Asked about concerns she hears from voters, Whaley referenced what she called “self-dealing” in Columbus.
“The level of corruption … we have people tell us that they’re paying for this every month on their electric bill,” a reference to the FirstEnergy Corp. bribery scandal.
“Just so we’re clear: FirstEnergy bribed a bunch of Republicans, and they charged electric customers for those bribes,” Whaley tweeted Tuesday.
Documents released recently show that FirstEnergy paid attorney Sam Randazzo tens of millions for years, including $4.3 million shortly before Ohio Gov. Mike DeWine nominated Randazzo as head of the Public Utilities Commission of Ohio. Randazzo has not been charged with a crime and has denied wrongdoing.
Dan Tierney, a DeWine spokesman, said Thursday that even though the federal probe into the FirstEnergy matter is “mature,” at no time has “the Department of Justice, the FBI, contacted the governor’s or lieutenant governor’s office for questioning. At no time have they issued any subpoenas. At no time, have they identified anybody as a person of interest.”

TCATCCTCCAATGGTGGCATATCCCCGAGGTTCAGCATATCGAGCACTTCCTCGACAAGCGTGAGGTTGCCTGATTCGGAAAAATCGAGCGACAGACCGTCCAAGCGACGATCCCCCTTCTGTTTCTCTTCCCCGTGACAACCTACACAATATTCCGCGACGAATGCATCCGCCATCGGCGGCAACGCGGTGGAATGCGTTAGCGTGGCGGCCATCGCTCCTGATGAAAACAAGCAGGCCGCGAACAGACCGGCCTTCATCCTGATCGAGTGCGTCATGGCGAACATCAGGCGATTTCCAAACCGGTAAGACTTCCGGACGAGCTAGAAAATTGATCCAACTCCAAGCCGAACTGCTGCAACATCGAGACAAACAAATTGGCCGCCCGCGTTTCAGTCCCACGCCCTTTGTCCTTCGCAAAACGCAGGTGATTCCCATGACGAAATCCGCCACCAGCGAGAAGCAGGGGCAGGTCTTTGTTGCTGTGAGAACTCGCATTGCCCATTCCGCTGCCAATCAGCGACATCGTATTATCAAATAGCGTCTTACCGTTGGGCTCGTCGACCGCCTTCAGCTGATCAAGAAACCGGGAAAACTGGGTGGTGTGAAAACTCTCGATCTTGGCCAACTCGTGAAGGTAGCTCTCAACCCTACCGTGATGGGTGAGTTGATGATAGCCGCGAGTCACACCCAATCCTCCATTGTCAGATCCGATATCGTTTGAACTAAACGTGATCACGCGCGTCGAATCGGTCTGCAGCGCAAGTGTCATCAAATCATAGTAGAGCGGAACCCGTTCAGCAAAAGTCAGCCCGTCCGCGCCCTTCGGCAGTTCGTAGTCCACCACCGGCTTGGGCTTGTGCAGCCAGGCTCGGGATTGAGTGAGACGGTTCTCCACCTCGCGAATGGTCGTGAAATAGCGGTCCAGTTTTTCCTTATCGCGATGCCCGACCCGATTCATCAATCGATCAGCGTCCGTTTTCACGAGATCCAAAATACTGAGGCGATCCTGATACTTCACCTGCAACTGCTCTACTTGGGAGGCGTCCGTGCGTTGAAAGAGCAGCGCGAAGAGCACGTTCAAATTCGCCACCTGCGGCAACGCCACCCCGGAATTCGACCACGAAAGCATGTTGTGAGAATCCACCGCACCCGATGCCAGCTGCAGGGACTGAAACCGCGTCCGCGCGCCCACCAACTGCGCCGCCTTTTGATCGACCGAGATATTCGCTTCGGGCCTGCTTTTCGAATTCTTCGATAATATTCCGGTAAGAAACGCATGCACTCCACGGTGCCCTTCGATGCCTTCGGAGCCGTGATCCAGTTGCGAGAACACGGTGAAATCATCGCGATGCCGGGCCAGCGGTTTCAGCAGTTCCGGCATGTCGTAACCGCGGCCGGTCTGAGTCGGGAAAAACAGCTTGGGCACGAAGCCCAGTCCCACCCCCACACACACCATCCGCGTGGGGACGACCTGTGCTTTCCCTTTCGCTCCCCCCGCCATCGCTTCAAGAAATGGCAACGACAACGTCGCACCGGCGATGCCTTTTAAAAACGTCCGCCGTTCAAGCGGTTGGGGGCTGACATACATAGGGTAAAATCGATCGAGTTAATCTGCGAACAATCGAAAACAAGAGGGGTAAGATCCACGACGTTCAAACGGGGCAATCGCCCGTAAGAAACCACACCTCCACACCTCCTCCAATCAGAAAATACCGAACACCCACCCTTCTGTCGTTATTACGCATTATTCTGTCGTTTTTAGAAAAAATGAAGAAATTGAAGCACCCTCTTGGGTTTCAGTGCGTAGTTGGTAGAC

Whaley raised $1.64 million through June 30, a number higher than what Democratic candidates drew to the governor’s race at a similar point four years ago. The campaign has about $1.35 million cash on hand.
Her Democratic opponent, Cincinnati Mayor John Cranley, raised about $1.07 million in the first half of 2021. His campaign had $1.3 million.
DeWine, a Republican, raised $3.08 million in his re-election campaign in the six months ending June 30, more than Whaley and Cranley’s campaigns combined.
DeWine’s campaign said 96% of contributions came from Ohioans.
Whaley launched her campaign in April. In May 2017, she entered the Democratic primary for governor but dropped out early in 2018 and backed Richard Cordray, who lost to DeWine.